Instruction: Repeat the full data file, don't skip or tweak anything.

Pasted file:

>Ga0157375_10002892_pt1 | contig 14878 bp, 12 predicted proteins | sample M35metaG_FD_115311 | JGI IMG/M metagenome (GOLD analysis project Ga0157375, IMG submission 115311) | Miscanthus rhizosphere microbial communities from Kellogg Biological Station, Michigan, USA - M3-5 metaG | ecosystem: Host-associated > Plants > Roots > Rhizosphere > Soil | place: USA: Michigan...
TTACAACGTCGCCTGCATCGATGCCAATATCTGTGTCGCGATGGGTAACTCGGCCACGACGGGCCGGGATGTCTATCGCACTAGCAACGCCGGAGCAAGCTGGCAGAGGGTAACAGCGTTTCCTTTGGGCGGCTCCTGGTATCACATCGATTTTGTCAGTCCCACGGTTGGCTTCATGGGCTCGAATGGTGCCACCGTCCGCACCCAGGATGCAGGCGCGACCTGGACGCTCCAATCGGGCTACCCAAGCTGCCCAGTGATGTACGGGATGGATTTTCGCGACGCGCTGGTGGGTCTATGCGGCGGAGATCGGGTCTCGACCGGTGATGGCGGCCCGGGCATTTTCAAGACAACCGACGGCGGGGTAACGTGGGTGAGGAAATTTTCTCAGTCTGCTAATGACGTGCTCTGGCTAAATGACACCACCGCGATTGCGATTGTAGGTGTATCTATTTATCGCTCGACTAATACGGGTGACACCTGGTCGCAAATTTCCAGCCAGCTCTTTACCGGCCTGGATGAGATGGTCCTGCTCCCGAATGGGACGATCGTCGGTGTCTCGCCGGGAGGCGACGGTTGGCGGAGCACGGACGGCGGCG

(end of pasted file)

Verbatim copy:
>Ga0157375_10002892_pt1 | contig 14878 bp, 12 predicted proteins | sample M35metaG_FD_115311 | JGI IMG/M metagenome (GOLD analysis project Ga0157375, IMG submission 115311) | Miscanthus rhizosphere microbial communities from Kellogg Biological Station, Michigan, USA - M3-5 metaG | ecosystem: Host-associated > Plants > Roots > Rhizosphere > Soil | place: USA: Michigan...
TTACAACGTCGCCTGCATCGATGCCAATATCTGTGTCGCGATGGGTAACTCGGCCACGACGGGCCGGGATGTCTATCGCACTAGCAACGCCGGAGCAAGCTGGCAGAGGGTAACAGCGTTTCCTTTGGGCGGCTCCTGGTATCACATCGATTTTGTCAGTCCCACGGTTGGCTTCATGGGCTCGAATGGTGCCACCGTCCGCACCCAGGATGCAGGCGCGACCTGGACGCTCCAATCGGGCTACCCAAGCTGCCCAGTGATGTACGGGATGGATTTTCGCGACGCGCTGGTGGGTCTATGCGGCGGAGATCGGGTCTCGACCGGTGATGGCGGCCCGGGCATTTTCAAGACAACCGACGGCGGGGTAACGTGGGTGAGGAAATTTTCTCAGTCTGCTAATGACGTGCTCTGGCTAAATGACACCACCGCGATTGCGATTGTAGGTGTATCTATTTATCGCTCGACTAATACGGGTGACACCTGGTCGCAAATTTCCAGCCAGCTCTTTACCGGCCTGGATGAGATGGTCCTGCTCCCGAATGGGACGATCGTCGGTGTCTCGCCGGGAGGCGACGGTTGGCGGAGCACGGACGGCGGCG